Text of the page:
When running through their must-haves and lust-haves, clients rarely consider adding an outdoor shower to the list. But, while not as high profile as a pool or a built-in barbecue, an outdoor shower is a simple addition to a garden design and can be both practical and an unexpected joy.
Do I need an outdoor shower?
Some properties cry out for an outdoor shower, usually driven by proximity to a body of water; seaside homes need a place to rinse off after a beach trip so you don’t track sand into the house, but even a swimming pool can benefit from an outdoor shower as a place to sluice yourself with fresh water post-swim. But you don’t need to be one of the lucky few with an absolute waterfront home to consider an outdoor shower; anyone who loves the water – surfing, swimming, or even beach walks with the dog – may find an outdoor shower both useful and an indulgent end to an energetic session by the sea.
Designing an outdoor shower
When designing an outdoor shower, the operative word is ‘outdoor’, meaning it should feel distinctly different from your bathroom indoors. The plumbing itself may not be that different, but where you can really have fun is with the base. We’d tend to steer away from pavers here – looking down at porcelain tiles takes all the magic away from the outdoor showering experience. Decking works better and there’s something fun and uniquely charming about seeing water run between the decking boards rather than flowing towards a drain, as you see indoors. Another lovely effect is to lay large stepping stones, interplanted with a lush groundcover, which really captures the feeling of wildness you want from an outdoor shower.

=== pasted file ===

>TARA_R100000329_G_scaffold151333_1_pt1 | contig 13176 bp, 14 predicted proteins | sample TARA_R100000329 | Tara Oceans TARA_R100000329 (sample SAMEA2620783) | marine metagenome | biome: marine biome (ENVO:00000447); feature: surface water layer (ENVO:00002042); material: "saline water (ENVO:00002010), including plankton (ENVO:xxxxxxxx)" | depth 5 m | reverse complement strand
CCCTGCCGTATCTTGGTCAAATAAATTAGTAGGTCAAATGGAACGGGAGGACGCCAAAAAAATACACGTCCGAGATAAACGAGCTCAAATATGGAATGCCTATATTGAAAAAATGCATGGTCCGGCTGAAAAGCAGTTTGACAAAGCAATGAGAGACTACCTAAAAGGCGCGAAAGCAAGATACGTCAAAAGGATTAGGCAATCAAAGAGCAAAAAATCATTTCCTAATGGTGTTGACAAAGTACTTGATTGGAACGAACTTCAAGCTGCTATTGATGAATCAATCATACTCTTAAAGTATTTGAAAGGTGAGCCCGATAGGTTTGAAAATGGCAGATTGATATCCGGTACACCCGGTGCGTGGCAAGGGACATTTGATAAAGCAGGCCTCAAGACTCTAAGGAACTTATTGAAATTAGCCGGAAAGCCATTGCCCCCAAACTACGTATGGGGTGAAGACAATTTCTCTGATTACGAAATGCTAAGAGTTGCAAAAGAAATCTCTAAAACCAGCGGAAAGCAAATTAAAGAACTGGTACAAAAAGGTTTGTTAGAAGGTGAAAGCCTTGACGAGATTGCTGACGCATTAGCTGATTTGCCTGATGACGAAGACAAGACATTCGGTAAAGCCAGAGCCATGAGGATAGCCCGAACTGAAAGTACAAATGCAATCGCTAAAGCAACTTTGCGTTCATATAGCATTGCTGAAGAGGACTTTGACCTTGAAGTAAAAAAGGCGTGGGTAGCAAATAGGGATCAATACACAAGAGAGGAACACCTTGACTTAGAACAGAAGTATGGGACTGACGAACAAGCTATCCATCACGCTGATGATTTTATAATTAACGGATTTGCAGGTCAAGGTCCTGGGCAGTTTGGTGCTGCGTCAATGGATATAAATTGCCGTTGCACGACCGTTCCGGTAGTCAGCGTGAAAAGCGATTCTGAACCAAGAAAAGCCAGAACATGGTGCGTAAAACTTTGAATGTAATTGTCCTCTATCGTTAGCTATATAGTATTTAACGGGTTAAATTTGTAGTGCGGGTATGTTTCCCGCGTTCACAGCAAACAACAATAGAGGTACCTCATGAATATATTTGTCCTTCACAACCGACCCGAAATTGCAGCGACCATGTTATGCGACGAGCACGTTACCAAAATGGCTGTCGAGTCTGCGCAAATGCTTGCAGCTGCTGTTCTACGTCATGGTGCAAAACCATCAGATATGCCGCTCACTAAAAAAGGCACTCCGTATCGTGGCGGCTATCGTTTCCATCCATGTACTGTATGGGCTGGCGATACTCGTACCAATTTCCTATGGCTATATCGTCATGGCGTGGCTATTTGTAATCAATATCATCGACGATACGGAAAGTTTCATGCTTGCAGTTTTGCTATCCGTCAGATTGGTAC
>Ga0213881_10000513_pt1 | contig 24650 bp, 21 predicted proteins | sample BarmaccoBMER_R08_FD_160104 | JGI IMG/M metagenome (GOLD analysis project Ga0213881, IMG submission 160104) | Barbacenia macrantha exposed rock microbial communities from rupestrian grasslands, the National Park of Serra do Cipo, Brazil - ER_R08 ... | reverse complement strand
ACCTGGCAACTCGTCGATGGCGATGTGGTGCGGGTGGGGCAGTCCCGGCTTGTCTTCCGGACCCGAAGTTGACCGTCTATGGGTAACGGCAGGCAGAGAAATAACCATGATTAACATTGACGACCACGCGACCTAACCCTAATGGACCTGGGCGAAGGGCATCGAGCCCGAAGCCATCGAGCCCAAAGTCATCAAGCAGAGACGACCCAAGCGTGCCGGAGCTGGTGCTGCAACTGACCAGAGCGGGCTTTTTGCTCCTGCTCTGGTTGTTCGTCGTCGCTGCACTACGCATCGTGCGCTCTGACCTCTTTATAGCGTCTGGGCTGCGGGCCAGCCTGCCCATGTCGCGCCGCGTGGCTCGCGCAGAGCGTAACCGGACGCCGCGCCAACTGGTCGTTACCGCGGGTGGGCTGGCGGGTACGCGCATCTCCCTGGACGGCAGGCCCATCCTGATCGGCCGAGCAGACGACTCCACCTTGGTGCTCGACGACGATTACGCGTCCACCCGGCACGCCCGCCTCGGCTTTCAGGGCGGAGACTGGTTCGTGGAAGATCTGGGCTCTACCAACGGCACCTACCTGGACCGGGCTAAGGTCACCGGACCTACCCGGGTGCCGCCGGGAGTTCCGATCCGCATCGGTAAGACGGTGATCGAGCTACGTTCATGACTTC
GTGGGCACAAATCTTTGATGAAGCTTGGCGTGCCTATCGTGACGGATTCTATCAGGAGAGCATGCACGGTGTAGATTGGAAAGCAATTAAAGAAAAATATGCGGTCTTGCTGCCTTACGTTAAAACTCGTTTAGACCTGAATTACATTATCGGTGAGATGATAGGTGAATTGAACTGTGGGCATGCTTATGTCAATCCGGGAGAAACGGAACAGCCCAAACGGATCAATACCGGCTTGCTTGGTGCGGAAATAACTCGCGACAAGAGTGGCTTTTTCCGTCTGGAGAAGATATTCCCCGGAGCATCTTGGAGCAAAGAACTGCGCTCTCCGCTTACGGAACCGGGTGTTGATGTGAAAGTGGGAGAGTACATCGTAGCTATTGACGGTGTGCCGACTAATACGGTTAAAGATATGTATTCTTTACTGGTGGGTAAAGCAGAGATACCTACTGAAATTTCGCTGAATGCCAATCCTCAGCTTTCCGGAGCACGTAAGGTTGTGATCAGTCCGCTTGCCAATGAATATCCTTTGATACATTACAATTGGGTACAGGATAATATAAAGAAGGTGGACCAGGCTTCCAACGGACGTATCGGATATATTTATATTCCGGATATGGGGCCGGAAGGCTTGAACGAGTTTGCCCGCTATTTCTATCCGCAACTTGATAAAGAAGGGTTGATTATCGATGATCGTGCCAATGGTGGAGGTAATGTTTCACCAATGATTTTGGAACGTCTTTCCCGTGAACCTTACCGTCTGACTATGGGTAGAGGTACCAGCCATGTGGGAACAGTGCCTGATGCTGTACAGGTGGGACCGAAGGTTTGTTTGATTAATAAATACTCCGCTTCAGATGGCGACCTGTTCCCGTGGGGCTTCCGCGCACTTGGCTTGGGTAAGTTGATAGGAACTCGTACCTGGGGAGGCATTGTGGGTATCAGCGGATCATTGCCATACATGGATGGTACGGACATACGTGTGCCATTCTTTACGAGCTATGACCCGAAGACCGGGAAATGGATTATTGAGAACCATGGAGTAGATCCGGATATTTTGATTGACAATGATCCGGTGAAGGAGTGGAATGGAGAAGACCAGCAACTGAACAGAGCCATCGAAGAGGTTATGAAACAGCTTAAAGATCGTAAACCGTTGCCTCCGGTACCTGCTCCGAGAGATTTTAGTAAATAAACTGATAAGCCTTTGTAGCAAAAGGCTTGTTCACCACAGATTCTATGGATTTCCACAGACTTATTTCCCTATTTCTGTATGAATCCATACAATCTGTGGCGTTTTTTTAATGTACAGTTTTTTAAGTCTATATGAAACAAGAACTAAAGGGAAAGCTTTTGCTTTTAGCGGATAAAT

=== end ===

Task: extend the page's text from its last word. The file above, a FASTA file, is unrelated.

While it’s nice to build an outdoor shower as a bit of a design feature, it’s generally not one for public consumption – meaning, privacy is imperative. While it should be easily accessibly, positioned somewhere along the thoroughfare between back gate and the house usually, no one wants an audience when they shower – and it adds to the sense of romance if it’s a subtle feature that you discover, rather than one that sits centrestage in the garden.
Tackling the issue of privacy is best done with subtlety. While a hard screen is obviously the quickest and easiest solution, it’s preferable to use natural screening to retain that sense of wildness. This might be choosing a particular spot in the garden that is naturally sheltered or has a large tree blocking neighbours’ views from above, or strategically planting hedges or climbers to create a feeling of solitude.